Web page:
If you remove the impediment, there's nothing to act upon. If the problem is solved before your Scrum Master attempts to solve it, then you can manage the cross-team relationships AND fall back upon your Scrum Master when self-management isn't an option.

  • sounds like items are blocked though – bharal Aug 8 '18 at 9:27
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    Yes, but if he has planned a meeting, then no. With a planned meeting there is only a scheduled item, not a blocked one. – Edwin Buck Aug 8 '18 at 12:51
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    +1. Seems like the developers might be over-using "blocked" status. If they say they're blocked, the block-remover will go to work. – Peter Aug 8 '18 at 16:24
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Raise it again at a scrum meeting. Point out his failures and that he is poisoning the team atmosphere. Hit him - hard. A scrum master should not do that. SPrint story completion is not the goal in itself. If stories are delayed, analysis is important. His beahvrios is likely to lead to a lot of bad behavior, down into reporting false completes.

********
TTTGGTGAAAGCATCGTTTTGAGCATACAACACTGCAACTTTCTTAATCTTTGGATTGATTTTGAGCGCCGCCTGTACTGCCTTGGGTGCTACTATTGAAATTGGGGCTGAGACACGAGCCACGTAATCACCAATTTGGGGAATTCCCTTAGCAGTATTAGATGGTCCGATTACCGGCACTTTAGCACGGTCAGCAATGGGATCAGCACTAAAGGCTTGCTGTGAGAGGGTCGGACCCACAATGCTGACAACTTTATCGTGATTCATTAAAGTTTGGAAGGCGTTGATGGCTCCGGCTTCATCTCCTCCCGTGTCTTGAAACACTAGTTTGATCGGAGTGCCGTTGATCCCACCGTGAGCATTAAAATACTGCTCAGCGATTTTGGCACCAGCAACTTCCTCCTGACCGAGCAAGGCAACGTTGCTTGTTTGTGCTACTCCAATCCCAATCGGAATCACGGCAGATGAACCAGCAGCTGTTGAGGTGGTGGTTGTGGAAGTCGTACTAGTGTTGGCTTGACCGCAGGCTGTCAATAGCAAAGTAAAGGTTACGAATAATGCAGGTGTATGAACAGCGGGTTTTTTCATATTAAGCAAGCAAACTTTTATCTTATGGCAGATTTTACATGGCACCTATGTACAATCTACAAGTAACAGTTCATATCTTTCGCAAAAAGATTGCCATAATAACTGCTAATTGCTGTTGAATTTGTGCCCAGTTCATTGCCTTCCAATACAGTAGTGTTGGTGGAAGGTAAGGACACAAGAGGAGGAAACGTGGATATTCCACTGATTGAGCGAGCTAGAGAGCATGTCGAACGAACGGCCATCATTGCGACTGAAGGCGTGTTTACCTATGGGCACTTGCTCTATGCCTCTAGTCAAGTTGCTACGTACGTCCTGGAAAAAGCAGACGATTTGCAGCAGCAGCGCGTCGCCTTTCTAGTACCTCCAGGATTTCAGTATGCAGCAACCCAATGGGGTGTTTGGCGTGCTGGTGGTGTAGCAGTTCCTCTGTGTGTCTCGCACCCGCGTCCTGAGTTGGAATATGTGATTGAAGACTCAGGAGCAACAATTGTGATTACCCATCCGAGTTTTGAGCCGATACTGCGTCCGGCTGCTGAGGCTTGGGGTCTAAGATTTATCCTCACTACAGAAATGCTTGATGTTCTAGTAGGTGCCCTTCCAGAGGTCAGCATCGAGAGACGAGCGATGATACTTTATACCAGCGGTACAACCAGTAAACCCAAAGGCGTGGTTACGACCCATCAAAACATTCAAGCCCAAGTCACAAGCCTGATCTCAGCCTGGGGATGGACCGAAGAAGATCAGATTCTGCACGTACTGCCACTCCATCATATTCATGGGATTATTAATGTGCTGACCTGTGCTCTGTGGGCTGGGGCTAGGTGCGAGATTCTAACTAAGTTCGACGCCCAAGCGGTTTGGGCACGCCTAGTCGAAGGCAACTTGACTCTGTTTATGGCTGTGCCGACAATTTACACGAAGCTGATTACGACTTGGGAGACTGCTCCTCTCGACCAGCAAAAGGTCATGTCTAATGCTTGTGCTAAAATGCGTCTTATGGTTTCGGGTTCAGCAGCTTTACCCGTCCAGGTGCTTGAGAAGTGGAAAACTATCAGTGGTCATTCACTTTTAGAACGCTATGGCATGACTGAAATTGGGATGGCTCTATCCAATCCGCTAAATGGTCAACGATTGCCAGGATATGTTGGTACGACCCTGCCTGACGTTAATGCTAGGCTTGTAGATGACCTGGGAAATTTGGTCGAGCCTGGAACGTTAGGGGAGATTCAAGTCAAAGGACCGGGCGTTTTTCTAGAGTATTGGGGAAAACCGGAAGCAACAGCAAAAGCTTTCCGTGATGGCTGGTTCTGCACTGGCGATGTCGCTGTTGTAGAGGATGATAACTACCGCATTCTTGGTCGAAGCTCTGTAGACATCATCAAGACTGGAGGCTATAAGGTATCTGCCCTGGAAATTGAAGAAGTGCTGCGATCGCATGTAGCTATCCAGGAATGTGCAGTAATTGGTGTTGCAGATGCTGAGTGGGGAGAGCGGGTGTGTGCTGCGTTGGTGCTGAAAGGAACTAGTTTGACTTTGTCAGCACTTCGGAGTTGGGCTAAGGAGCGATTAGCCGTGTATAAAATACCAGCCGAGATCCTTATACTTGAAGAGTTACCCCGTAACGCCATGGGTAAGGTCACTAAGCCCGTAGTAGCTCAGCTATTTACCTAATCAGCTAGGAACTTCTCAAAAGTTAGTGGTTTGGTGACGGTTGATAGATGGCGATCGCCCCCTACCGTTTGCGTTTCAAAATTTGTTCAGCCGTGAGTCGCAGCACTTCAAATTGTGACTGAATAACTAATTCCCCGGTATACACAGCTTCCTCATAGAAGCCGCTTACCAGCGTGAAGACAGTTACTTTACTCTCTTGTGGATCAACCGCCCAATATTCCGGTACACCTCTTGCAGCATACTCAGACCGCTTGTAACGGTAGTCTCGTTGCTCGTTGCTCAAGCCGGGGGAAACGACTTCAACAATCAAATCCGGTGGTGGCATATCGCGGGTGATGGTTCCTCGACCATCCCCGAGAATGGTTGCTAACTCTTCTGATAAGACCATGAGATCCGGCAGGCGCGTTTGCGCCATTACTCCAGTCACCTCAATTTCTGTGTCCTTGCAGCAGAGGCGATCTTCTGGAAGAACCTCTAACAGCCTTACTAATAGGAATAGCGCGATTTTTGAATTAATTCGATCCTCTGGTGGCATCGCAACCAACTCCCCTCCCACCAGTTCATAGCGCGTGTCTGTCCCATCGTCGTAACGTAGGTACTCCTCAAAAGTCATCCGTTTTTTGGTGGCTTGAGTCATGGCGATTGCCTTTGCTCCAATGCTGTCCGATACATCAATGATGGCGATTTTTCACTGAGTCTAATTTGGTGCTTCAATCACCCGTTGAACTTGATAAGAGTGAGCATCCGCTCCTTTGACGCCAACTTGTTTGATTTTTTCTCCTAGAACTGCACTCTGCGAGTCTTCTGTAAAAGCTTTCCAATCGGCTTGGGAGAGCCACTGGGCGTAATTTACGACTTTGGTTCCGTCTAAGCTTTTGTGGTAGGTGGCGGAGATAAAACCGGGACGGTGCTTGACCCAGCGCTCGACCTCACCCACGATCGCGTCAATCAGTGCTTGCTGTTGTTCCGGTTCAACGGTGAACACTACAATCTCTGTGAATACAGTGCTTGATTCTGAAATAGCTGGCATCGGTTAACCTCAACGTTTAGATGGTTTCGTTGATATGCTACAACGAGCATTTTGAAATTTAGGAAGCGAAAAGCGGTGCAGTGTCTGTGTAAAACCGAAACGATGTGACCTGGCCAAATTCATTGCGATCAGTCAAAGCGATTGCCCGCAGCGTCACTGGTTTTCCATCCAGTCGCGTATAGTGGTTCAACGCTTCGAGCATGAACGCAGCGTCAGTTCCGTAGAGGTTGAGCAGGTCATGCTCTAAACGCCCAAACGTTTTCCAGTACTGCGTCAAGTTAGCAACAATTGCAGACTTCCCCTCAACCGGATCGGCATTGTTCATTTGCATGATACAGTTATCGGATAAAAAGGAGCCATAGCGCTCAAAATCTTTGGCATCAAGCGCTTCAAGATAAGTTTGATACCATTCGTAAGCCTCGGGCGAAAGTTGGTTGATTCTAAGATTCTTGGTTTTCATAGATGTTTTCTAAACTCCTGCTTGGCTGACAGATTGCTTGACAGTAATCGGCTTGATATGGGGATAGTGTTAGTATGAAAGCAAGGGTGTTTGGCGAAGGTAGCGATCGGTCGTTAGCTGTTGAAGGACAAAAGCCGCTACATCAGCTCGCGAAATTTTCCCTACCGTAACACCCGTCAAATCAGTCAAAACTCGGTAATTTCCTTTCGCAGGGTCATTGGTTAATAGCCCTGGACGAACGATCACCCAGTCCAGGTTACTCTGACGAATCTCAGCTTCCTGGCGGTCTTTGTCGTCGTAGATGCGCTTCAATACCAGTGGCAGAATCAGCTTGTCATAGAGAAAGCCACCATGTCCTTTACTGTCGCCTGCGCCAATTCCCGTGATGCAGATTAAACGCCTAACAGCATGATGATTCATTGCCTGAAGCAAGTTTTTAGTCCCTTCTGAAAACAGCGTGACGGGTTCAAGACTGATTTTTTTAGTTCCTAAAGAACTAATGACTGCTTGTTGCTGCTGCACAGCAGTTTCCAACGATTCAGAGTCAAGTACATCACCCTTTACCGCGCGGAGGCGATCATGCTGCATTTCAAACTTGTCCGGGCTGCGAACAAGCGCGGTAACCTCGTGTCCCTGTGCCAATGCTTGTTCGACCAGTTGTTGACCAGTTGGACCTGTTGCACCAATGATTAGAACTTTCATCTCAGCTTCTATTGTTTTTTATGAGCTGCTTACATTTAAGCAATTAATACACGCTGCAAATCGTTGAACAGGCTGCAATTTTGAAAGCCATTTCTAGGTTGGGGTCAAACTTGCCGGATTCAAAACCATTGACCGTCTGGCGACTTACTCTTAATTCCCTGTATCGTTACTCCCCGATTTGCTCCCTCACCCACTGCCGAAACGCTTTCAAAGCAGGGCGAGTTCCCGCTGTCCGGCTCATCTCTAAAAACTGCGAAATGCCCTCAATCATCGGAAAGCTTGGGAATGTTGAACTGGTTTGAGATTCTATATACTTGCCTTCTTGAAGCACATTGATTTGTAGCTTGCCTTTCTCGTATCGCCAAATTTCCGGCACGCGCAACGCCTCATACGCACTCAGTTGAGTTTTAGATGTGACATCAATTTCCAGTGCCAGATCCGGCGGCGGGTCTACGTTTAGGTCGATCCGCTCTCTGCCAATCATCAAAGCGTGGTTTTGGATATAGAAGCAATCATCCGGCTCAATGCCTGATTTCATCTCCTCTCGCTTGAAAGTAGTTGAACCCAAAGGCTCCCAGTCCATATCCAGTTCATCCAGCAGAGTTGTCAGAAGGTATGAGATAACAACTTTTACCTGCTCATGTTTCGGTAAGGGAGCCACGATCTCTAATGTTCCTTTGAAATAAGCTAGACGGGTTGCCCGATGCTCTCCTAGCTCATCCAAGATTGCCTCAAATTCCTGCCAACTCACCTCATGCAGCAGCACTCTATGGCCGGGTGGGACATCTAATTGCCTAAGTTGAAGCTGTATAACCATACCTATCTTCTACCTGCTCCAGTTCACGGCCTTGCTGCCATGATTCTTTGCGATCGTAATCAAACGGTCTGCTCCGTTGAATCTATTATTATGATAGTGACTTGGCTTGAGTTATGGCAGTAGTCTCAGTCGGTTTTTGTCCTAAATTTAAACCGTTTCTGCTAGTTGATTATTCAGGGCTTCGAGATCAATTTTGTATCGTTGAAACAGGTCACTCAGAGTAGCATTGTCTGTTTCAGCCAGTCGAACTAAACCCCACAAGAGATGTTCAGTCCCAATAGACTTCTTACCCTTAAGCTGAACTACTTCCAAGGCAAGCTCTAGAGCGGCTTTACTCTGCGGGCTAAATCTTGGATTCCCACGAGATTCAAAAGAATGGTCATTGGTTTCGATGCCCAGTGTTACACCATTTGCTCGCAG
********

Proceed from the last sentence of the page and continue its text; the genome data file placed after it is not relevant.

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Chances are, the Scrum Master thinks they are helping. I'm curious what happens next in your situations. What does Person B respond with? What does Person B's manager respond with. Why does the Scrum Master feel that they need to take this action? Is there an SLA on person B's response or do they provide an checkin time that they expect to have more information for you?

From my experience, Scrum Masters act this way in one of three circumstances:

  1. They think that them following up will get a faster turn-around than you following up.
  2. They think that the team member will let it go and it will be forgotten
  3. They are under personal pressure to deliver the work (perceived or real) and they may not think it'll make a difference, but they are taking action for the sake of relieving the impulse to do something.

Finding out if it is one of these three could inform your next steps. If it's the third, that might be a problem elsewhere - the Scrum Master is not personally responsible for the delivery of work like a PM is. If it's the first or third, you can try to set up a safe-to-fail experiment to find out if they are right (or show them that their actions aren't contributing).

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You already told the scrum master that his behaviour is inappropriate in your opinion, they even agreed and said they would stop it, and still it is going on.

Obviously tell your scrum master again, very strongly this time, and if you find out it happens again, email B an B’s manager that the request was not urgent, that your scrum master sent this on his own, and that B’s response to your request was perfectly fine.